Megillas Koheles
Shlomo HaMelech teaches (Koheles 2:24): “It is not good for man to eat and drink, and show his soul satisfaction in his labor. For that, too, I saw, is from the hand of God.” The Maggid notes that Shlomo repeatedly decries investing excessive exertion in worldly affairs. Shlomo advances several arguments for this view. One argument is that such exertion simply does not pay. It is a mistake for a person to think that he will reap all the fruits of his labors; in actuality, he will reap only a small fraction, and others will reap the rest. Another argument is that toiling constantly for worldly benefits leaves a person little time to enjoy them.
Then there is a third argument, which the Maggid brings out with a parable. A pauper visited a village where there were two inns. The owner of one inn was honorable and good, while the owner of the other was wicked and stingy. The pauper happened to go to the inn with the wicked owner. He asked for a bit of food. The owner replied: “If you want to indulge yourself this evening with food and drink, I will give you a job to do, and then I will arrange a meal for you in which you can eat your fill of fine food.” The pauper agreed, and he did the work the innkeeper gave him, with great exertion. When he had finished, the innkeeper told him: “Go now to the other inn. I have told the servants there to give you a fine meal.” The pauper made his way to the other inn. When he arrived, he received a cordial welcome, was served a fine meal, ate his fill, and had a very comfortable overnight stay. He imagined that all the fine treatment he had received was in compensation for the work he had done at the first inn. Later, he told his friends the story. They responded: “You have it all wrong. Had you gone to the second inn to begin with, you would have gotten the same fine treatment without doing any work. You sweated for nothing, and got your nice meal for free.”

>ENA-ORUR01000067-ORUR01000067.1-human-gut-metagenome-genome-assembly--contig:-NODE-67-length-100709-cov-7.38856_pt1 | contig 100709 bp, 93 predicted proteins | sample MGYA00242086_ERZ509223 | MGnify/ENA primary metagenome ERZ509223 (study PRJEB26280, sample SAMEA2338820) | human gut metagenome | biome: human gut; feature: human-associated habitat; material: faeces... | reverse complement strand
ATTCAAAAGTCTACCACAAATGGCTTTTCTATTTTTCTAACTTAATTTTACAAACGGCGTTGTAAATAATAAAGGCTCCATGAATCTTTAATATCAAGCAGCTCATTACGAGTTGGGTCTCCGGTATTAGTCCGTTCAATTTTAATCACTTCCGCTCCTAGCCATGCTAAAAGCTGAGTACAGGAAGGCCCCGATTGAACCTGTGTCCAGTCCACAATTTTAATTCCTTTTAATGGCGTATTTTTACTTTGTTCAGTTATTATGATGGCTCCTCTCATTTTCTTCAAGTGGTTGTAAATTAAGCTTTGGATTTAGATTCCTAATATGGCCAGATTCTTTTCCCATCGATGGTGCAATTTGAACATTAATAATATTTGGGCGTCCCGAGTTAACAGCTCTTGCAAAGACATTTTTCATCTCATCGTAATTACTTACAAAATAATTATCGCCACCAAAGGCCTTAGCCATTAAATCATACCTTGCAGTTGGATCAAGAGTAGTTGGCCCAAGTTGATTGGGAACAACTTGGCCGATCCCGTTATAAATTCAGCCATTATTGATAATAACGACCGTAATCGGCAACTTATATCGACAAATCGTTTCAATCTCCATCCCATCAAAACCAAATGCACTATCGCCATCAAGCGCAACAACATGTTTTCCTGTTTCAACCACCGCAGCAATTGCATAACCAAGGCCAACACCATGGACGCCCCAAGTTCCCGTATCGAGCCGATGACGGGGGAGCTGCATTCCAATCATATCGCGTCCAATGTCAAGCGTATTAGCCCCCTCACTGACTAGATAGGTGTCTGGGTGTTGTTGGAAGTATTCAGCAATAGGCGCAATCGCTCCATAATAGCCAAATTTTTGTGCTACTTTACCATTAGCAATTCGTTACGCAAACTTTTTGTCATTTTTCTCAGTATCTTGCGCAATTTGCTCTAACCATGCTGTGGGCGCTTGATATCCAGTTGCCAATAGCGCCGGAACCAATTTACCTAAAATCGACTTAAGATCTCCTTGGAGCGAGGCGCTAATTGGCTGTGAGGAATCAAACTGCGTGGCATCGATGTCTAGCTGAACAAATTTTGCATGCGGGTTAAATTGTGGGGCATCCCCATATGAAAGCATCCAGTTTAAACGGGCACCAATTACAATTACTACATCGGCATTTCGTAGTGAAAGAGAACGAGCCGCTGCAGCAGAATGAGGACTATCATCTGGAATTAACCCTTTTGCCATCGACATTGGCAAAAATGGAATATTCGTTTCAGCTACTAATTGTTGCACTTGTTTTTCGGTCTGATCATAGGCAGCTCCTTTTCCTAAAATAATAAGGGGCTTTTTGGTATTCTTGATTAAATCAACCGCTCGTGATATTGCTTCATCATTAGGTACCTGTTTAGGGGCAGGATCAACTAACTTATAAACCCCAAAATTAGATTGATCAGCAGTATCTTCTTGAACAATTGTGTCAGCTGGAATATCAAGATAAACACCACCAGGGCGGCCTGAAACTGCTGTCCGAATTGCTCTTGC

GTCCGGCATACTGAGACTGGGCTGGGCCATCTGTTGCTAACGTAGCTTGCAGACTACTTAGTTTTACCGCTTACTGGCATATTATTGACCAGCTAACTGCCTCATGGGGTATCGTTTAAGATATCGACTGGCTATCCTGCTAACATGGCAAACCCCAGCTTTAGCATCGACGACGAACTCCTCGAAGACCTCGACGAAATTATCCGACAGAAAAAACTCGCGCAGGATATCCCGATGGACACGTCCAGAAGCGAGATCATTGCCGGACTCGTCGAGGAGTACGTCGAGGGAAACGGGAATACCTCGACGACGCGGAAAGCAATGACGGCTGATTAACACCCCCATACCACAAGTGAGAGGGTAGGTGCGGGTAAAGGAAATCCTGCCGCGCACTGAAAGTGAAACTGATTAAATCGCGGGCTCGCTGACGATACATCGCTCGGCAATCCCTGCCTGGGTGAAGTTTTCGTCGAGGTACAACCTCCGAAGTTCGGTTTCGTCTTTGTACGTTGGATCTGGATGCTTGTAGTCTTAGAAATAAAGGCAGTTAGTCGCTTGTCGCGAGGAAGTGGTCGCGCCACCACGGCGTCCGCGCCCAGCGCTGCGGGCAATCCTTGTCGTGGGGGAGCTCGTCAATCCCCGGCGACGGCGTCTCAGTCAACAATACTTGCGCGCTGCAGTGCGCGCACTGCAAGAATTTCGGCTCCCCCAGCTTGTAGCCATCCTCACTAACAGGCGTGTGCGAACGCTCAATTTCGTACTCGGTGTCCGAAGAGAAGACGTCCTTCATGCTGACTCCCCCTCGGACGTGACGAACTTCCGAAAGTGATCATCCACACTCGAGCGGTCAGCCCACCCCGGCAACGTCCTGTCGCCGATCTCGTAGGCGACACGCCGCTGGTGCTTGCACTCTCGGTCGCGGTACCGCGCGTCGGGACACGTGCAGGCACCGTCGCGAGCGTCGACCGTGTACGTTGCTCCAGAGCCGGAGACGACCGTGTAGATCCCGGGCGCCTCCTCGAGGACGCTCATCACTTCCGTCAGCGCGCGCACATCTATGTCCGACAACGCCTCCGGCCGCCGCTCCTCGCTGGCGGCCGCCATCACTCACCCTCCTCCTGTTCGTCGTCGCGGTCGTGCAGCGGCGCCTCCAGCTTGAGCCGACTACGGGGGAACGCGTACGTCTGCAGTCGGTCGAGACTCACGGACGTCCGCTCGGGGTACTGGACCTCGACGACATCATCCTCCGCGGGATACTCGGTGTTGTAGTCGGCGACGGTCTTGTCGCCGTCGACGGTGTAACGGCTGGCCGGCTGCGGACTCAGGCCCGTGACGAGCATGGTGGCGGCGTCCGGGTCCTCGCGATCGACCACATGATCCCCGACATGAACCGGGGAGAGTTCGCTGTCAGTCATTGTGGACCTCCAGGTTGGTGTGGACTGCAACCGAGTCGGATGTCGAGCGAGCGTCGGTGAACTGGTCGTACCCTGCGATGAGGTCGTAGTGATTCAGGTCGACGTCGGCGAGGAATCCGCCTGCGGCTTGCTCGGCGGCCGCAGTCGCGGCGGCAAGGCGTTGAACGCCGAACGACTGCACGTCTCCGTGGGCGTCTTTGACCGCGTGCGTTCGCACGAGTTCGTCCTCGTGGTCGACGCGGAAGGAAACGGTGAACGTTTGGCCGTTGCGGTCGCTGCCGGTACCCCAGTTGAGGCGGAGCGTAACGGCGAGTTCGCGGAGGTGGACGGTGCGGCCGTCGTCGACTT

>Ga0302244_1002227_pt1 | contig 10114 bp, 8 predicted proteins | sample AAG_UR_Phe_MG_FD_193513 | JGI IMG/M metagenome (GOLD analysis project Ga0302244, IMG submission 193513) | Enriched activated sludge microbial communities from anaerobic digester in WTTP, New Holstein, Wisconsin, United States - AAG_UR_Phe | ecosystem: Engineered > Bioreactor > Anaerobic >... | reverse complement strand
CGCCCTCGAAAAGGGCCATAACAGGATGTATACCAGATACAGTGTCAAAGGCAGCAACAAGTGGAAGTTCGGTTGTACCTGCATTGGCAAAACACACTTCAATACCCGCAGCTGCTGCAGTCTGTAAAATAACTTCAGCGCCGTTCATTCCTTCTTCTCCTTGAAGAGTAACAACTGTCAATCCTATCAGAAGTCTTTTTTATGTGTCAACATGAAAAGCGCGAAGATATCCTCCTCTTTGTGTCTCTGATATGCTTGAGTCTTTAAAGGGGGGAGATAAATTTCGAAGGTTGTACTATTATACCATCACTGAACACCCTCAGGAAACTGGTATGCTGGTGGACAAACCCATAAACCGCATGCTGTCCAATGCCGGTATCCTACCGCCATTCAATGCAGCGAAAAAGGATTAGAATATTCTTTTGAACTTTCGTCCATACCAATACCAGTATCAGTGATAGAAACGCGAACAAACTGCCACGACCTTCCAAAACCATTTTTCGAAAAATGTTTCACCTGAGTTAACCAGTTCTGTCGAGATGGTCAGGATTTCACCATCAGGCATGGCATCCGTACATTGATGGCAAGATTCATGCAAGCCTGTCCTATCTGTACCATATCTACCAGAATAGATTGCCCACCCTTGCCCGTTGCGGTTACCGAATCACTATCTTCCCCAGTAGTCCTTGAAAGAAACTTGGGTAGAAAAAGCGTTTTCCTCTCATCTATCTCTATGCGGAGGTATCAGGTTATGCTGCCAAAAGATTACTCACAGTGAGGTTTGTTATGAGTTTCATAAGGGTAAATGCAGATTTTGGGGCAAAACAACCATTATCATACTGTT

The message of this parable is as follows. It is true that we must work for a living; indeed, Hashem decreed that we do so. Ultimately, however, everything we acquire comes from the hand of Hashem, and not from our own efforts. Hence, we ought not pat ourselves on the back in self-satisfaction over what we have acquired. Moreover, Hashem has the power to provide a person’s needs regardless of whether he works a lot or a little. Therefore, while working for a living is necessary, strenuous labor is needless and out of place.
Parashas V’zos HaBrachah
It is written (Devarim 33:2): “Hashem came from Sinai – having shone forth to them from Seir, having appeared from Mount Paran – and approached with a contingent of His holy myriads. From His right hand, He laid out for them [the Jewish People] the fiery Torah.” The Midrash remarks (Yalkut Shimoni I:951, slightly paraphrased): “When the word came out of the Holy One’s mouth, it went forth from His right, opposite the Jewish People’s left. It made a circuit around the Jewish People’s camp, …, and came back again, from the Jewish People’s right, opposite the All-Present One’s left.” The Maggid discusses the meaning of “right” and “left” here.
In general, “right” symbolizes the primary concern, while “left” symbolizes the subsidiary. Thus, in regard to the Torah, Shlomo HaMelech says (Mishlei 3:16), “Length of days is at its right; at its left, wealth and honor.” Length of days, i.e., life itself, is the primary concern, whereas wealth and honor play a supporting role, helping our lives run smoothly.
Now, when Hashem gave us the Torah, He did so for our benefit, not for His. When we do mitzvos, we are not helping Him or giving Him a gift, for He needs no help or gifts. Rather, the mitzvos are meant to bring us good. Yet, in doing mitzvos, we are supposed to focus on the goal of serving Hashem, not on what we ourselves gain through these deeds. As the Mishnah says (Avos 1:3): “Do not be like servants who serve their master for the purpose of receiving a reward, but rather be like servants who serve their master not for the purpose of receiving a reward.” Why are we supposed to take this attitude, when the mitzvos are in truth solely for our benefit? The answer is that the mitzvos yield us benefit only if, when doing them, we connect ourselves to Hashem, the ultimate source. (Indeed, the main purpose of mitzvos is to make us firmly bonded to Hashem.) We establish a connection with Hashem by focusing ourselves on serving Him.
Thus, there are two sides to Torah: what we gain, and our striving to serve Hashem. From Hashem’s standpoint, the former is primary and the latter is secondary. We, however, are supposed to view the latter as primary and the former as secondary. Hence, the benefit the Torah brings us is set at Hashem’s right and at our left, while the goal of serving Hashem is set at Hashem’s left and our right.
David Zucker, Site Administrator